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7 Access Control Methods to Keep Your People and Buildings Secure

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With the average data breach now costing companies nearly $4 million on average, there’s no business plan that’s able to take that kind of hit. If your business model doesn’t take into account access control methods, you’re setting yourself up for failure. If one attempted hack could bring down your whole operation, it needs work.

Here are seven tips for implementing the best access control you can.

1. Understand Best Practices

If you want to do right by your staff and your business, you need to be able to offer access control that’s under control. You need to understand how much you’re spending upfront on every product. You also need to control which vendors you work with.

IF you set up access control within your organization, you need to have a method for deploying those efforts. Going at it haphazardly will only cause you headaches later. Maintaining access control systems over time is another challenge that many companies struggle with, but you need a plan in place.

Learn from users who have tried it before you. Implement a solution that takes into account a strong plan, a smart setup, and operation that includes regular maintenance.

2. Focus On Role-Based Access

Most companies don’t need absolutely everyone accessing the same info. By implementing role-based access, you give people access based on their responsibilities. A scheme where your employees are given appropriate authorizations is much easier to control.

If your network admin needs access to the server room, make sure they have it. However, there’s no need to extend that access to someone working in HR.

Focus on maintaining regulatory compliance every step of the way. You don’t want to lose a license or certification by making a simple mistake.

3. Deploy Layered Security

When you’re laying out your access control plan, consider a layered access option. So many technologies can make or break how secure your business is. If you’re implementing them at the wrong level, you could end up making huge gaffes in security.

For example, a marketing tool that gives out every customer and every staff member’s personal information should only be accessed by administrators. If you have other stakeholders accessing these tools, you’re likely to let secure information out unnecessarily.

This includes having cameras, door locks, card readers, and wireless technology that’s secured based on need. Just because someone is an executive, doesn’t mean they should be able to go into a server room without checking in.

4. Use the “Least Privilege” Rule

When trying to determine how much access to allow everyone, the “least privilege” rule is one of the best practices. Essentially, it means that no one needs access unless they need it. Every stakeholder should have to express an explicit need before they’re allowed any extra access.

IT staff and security personnel who don’t have specialized roles should be closely monitored. Since they have the most access to sensitive data, they can do the greatest harm, even if they have no intention to.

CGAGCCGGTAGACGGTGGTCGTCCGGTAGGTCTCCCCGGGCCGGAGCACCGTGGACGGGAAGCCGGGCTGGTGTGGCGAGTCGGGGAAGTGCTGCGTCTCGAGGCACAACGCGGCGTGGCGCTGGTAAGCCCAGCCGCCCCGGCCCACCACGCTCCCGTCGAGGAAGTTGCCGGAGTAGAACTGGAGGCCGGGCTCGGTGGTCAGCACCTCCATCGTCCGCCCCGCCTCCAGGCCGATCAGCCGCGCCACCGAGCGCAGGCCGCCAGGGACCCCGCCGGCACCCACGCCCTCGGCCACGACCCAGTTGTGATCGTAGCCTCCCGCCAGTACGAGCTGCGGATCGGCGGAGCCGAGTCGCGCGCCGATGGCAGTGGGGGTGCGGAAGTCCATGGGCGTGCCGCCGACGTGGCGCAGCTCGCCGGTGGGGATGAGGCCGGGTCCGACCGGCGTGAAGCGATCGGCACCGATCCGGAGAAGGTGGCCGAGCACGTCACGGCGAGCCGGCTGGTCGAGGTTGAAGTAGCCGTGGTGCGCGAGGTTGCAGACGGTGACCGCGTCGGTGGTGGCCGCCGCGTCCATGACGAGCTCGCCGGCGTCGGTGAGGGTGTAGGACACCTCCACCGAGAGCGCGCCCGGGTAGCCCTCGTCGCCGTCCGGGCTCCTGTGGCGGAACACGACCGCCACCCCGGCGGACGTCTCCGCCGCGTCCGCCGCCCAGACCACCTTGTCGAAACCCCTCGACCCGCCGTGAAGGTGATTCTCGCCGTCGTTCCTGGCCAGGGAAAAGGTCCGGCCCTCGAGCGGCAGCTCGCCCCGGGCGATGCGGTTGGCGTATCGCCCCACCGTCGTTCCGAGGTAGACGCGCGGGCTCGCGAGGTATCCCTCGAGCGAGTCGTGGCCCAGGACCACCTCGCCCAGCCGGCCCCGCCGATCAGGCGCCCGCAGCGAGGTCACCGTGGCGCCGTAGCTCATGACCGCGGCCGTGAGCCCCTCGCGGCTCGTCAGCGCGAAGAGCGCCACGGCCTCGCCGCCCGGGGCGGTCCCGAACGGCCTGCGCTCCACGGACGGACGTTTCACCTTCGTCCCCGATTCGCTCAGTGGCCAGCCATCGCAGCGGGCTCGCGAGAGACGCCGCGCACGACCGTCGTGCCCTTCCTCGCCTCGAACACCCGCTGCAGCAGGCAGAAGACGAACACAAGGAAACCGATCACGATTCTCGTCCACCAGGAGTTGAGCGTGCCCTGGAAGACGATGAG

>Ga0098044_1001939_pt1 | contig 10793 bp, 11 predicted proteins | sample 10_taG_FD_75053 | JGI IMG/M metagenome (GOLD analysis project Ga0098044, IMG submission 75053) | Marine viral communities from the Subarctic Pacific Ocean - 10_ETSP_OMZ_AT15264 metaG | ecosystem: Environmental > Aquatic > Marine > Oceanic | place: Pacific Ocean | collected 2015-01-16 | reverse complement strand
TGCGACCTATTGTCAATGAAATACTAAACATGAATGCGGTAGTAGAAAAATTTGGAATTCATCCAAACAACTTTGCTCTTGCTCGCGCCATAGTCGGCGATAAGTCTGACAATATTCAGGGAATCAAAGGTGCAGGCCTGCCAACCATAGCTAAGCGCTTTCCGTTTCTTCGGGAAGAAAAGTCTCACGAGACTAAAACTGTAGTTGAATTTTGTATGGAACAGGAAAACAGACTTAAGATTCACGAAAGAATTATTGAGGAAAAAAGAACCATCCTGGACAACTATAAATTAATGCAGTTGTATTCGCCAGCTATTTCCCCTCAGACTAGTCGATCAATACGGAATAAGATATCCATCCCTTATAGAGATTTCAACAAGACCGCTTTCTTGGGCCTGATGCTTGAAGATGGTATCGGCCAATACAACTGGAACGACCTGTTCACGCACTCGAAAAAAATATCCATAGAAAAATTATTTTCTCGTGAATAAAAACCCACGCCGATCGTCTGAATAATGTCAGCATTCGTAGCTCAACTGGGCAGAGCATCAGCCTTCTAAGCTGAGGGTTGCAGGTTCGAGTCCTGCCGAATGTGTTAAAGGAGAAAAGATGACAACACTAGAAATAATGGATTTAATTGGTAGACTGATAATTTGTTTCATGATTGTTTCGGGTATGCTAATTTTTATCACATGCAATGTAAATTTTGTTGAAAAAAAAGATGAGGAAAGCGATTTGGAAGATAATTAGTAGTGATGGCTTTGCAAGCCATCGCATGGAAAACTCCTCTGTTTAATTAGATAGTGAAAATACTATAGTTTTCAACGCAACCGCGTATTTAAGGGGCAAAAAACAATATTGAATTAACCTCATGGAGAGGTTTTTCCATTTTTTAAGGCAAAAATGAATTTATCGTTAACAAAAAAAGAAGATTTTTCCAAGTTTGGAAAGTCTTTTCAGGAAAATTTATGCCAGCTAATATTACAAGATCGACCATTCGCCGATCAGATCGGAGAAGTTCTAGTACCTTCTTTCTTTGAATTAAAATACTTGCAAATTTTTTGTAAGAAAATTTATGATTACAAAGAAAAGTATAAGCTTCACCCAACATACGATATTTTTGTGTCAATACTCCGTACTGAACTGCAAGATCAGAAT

5. Automate Processes When Possible

Manually adding, dropping, and maintaining accounts is hard. Getting everyone to individually change their passwords every six months is no easy task. The best way to do this is to use an automated solution.

Use a system to reset email and login passwords every six months. Save your deprecated passwords so that users can’t use the same password again and again.

Automate any IT integrations and auditing so that you don’t have to rely on staff to be around to do it. It also means that you don’t have to give out access to as many people when you have it set up to work automatically.

6. Secure Your Data

Having an integrated access control system allows enterprises to address lots of types of enterprise security issues. However, even if you implement it correctly, that can create lots of other challenges. There are more points of vulnerability as you add more bells and whistles to your system.

Each new login, every new piece of software, and every wireless hub adds another spot where hackers could get in.

Having your account info, passwords and pins, and personal data in the same system is a honey pot for the right hacker. They can’t help but want to get in and take over control of the network.

However, if everything is properly secured, you ensure that you have robust data and no real issues.

7. Audit Your System

Don’t try to do this without the right tools. There are some great software reporting tools that allow you to audit access. If you have them in place, it’s much easier to inspect reports and monitor things. You need to keep your system up and running even when you’re fixing problems or updating it.

Making changes to your system shouldn’t cause a shutdown. The audit process needs to be a mandatory activity, so it’s important to integrate and implement a solution that works reliably. It should be a big part of how you manage your business.

Check out what industry leaders are saying to learn more about auditing.

Access Control Methods Should Help Your Company

If you’re implementing access control methods correctly, it should help your company to grow rather than to hinder or slow down processes. Access control needs to be accounted for as a part of how long things take and how much you budget for an effort. When you do this, you’re able to plan for the future and ensure your company has one.

Check out our other guides for ensuring that your code is unhackable once you’ve published your products publicly.

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